Inspired by music festivals and pagan times, Wella Professionals Global Creative Artist Eugene Souleiman created folk-style, outdoorsy hair that was messy and organic rather than salon-smooth with four different braids at Preen by Thornton Bregazzi during London Fashion Week.
There was a pagan mood at Preen by Thornton Bregazzi’s SS17 collection, with pentagons dominating the London-based duo’s designs. It solicited a free-spirited response from Eugene Souleiman.
Eugened explained that “the concept of the show was loosely based on a coven of witches – good witches, obviously. I felt a very pagan influence in terms of styling the hair, and I thought it should have a medieval, Saxon feel to it. For me, that means braids. I imagined the models as a coven of dark, ethereal women, and I gave them hair that was raw, but also ornate.”
THE KEY TECHNIQUE
Inspired by music festivals, Eugene created folk-style, outdoorsy hair. It was messy and organic rather than salon-smooth, with four different braids – bound, three-strand, four-strand and blanket-stitched – creating a mash-up of styles. Every model’s hair was different.
About the inspiration, Eugene shared: “There’s a feral influence coming into fashion. For so long, things have been clean, homogenised and – dare I say the word – boring. But this is very different, there’s nothing perfect about this look. It should feel imperfect and lived in. I wanted the models to look as if they hadn’t done their hair in front of a mirror, like they’d done it outside, at a festival. I wanted beautiful mistakes.”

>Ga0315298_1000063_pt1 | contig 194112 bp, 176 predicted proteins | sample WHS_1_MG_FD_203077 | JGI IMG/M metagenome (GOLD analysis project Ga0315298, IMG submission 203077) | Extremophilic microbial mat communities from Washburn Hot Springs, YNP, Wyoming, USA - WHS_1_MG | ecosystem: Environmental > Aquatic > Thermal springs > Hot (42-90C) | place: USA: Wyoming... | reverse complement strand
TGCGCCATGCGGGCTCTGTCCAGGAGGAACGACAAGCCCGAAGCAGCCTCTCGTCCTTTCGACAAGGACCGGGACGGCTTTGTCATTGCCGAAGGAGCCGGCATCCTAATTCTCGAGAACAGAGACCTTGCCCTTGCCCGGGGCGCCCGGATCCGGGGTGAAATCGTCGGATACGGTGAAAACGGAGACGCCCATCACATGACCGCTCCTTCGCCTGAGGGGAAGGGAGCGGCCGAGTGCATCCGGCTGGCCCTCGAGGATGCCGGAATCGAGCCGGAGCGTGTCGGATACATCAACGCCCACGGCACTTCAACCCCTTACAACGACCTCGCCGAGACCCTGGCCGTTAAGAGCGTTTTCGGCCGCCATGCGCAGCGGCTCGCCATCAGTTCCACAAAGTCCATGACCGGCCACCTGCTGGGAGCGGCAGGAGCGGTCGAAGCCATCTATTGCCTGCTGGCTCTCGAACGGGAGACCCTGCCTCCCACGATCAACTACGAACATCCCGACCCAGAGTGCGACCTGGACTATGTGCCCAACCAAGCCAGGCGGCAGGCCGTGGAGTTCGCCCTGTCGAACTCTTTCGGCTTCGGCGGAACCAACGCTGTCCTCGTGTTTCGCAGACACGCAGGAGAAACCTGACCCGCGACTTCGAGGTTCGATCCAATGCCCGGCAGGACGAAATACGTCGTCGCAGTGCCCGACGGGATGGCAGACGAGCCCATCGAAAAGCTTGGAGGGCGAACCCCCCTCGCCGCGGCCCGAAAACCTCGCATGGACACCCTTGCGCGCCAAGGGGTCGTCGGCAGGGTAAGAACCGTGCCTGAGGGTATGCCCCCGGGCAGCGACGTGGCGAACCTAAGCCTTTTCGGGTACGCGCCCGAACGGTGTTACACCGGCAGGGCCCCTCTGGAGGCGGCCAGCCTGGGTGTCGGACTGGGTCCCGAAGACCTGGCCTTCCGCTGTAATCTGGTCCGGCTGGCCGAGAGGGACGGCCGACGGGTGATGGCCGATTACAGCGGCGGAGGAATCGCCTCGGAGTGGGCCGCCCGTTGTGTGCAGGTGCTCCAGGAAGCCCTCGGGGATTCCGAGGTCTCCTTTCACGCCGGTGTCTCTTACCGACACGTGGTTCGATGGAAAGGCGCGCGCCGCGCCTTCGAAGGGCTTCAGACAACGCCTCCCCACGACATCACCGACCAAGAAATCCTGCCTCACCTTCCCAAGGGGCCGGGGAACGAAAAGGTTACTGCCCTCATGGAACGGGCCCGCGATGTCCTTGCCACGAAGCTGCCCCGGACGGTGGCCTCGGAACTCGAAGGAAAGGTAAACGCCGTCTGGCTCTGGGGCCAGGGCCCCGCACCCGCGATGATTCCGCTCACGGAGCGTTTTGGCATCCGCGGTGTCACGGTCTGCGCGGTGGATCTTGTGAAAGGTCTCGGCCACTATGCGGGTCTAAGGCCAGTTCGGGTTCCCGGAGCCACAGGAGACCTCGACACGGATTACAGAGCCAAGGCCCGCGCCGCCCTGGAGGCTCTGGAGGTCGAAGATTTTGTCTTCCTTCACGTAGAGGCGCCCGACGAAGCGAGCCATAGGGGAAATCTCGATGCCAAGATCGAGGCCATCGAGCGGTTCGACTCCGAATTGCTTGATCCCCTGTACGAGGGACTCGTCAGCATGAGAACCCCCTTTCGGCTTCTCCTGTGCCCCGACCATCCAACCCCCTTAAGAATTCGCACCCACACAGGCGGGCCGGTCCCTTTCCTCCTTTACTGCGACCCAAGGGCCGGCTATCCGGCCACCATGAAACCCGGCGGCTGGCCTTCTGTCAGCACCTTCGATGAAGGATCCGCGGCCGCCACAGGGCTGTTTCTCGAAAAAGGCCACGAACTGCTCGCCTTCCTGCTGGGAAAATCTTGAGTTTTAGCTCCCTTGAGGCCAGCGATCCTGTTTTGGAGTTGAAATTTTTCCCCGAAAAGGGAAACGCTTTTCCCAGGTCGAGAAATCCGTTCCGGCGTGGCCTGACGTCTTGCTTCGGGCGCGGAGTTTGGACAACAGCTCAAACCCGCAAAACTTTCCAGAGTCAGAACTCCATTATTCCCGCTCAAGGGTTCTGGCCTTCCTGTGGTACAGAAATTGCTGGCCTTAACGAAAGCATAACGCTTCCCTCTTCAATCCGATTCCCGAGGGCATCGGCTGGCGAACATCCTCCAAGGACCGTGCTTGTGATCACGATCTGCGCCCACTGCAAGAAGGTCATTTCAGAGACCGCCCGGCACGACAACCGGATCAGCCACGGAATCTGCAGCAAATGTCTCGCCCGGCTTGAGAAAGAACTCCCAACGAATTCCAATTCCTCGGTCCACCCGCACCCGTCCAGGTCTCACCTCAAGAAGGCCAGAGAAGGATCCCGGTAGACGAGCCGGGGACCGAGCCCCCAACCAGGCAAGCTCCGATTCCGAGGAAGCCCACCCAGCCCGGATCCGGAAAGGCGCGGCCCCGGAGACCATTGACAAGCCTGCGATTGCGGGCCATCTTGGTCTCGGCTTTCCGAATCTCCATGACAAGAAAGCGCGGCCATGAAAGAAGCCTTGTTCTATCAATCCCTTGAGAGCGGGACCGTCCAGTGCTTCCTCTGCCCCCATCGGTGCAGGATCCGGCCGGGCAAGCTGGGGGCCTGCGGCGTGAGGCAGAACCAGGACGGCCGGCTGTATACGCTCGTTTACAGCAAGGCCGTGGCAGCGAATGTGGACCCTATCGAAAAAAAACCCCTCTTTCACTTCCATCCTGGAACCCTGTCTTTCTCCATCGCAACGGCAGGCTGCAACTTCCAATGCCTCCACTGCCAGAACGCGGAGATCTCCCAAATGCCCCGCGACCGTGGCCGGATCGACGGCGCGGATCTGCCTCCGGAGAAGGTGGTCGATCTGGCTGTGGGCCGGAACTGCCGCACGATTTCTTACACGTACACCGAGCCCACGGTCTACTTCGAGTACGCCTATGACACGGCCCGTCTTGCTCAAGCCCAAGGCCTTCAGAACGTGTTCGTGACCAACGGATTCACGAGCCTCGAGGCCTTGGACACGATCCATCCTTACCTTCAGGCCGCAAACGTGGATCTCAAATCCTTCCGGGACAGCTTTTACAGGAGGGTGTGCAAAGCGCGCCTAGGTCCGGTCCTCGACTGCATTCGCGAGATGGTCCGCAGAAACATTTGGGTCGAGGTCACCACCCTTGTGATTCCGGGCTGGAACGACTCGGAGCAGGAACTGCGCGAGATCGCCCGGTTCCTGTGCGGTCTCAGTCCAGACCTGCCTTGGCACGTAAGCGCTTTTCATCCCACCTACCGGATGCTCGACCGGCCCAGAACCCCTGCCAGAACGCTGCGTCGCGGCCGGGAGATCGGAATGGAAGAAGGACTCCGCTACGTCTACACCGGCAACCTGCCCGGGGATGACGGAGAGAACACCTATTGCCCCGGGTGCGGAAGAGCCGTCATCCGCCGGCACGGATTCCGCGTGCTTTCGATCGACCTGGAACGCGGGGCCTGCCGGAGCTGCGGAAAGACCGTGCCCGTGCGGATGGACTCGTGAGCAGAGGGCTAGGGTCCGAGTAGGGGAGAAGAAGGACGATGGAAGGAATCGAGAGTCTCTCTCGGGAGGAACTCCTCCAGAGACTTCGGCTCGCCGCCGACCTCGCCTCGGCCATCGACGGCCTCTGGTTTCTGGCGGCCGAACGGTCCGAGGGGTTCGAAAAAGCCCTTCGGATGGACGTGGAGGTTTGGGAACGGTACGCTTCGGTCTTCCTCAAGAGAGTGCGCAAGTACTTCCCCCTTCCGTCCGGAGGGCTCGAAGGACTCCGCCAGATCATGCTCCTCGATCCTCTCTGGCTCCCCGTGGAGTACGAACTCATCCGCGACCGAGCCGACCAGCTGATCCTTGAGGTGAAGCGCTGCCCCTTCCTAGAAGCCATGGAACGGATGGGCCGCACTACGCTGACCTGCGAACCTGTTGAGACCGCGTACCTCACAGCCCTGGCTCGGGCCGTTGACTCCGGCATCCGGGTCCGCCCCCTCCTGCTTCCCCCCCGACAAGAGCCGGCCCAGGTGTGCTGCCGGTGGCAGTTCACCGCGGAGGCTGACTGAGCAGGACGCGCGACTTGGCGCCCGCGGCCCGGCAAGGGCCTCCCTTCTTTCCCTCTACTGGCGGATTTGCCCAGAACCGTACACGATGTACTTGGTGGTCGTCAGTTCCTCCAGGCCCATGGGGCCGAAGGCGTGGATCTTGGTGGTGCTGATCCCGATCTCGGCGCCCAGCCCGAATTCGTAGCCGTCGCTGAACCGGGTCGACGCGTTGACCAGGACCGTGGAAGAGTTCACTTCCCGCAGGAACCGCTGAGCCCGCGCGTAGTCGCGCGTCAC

To create texture, Eugene sprayed EIMI Sugar Lift into the roots, and massaged the hair with his hands.
“EIMI Sugar Lift creates a gritty texture that you can massage to create a base to work with. You need the right, light texture to be able to make the hair malleable, so that you can push into places and it will stick and stay there. This is “human” hair styling: no curling iron, no straightening iron, nothing to force the hair to do anything mechanically. Not even a comb. I did everything with my fingers and with EIMI product, that’s it. No powerpoint required.”
Eugene wanted the braids wispy and raw-edged – no neatness was allowed. He sprayed them with EIMI Dry Me, to give what he called an “arid” finish, allowing him to loosen up the plaiting and create messiness. “Braids and hair up can look very bridal, which I didn’t want. Nothing romantic. This had to have a starker, more assertive vibe. The hair felt quite shiny, it didn’t have enough texture, so I sprayed EIMI Dry Me – which is a product I absolutely love – onto the braids. I wanted to encourage all of the soft, loose bits of hair to stick out, I didn’t want them smoothed down. As I said, it was all about encouraging imperfection, and giving the hair a raw, textural feel.”
Eventually, Eugene gave a final spray of EIMI Super Set.
Providing abstraction and surprises in unusual places, this look is one of Eugene’s favourites. He explained: “Wherever you looked around the head, there was always a point of detail. The days of the perfect blow-out are well and truly over and we’re approaching a more bespoke, artisanal feeling to hair. It’s more about the craft.”
Watch the video tutorial now to recreate the look: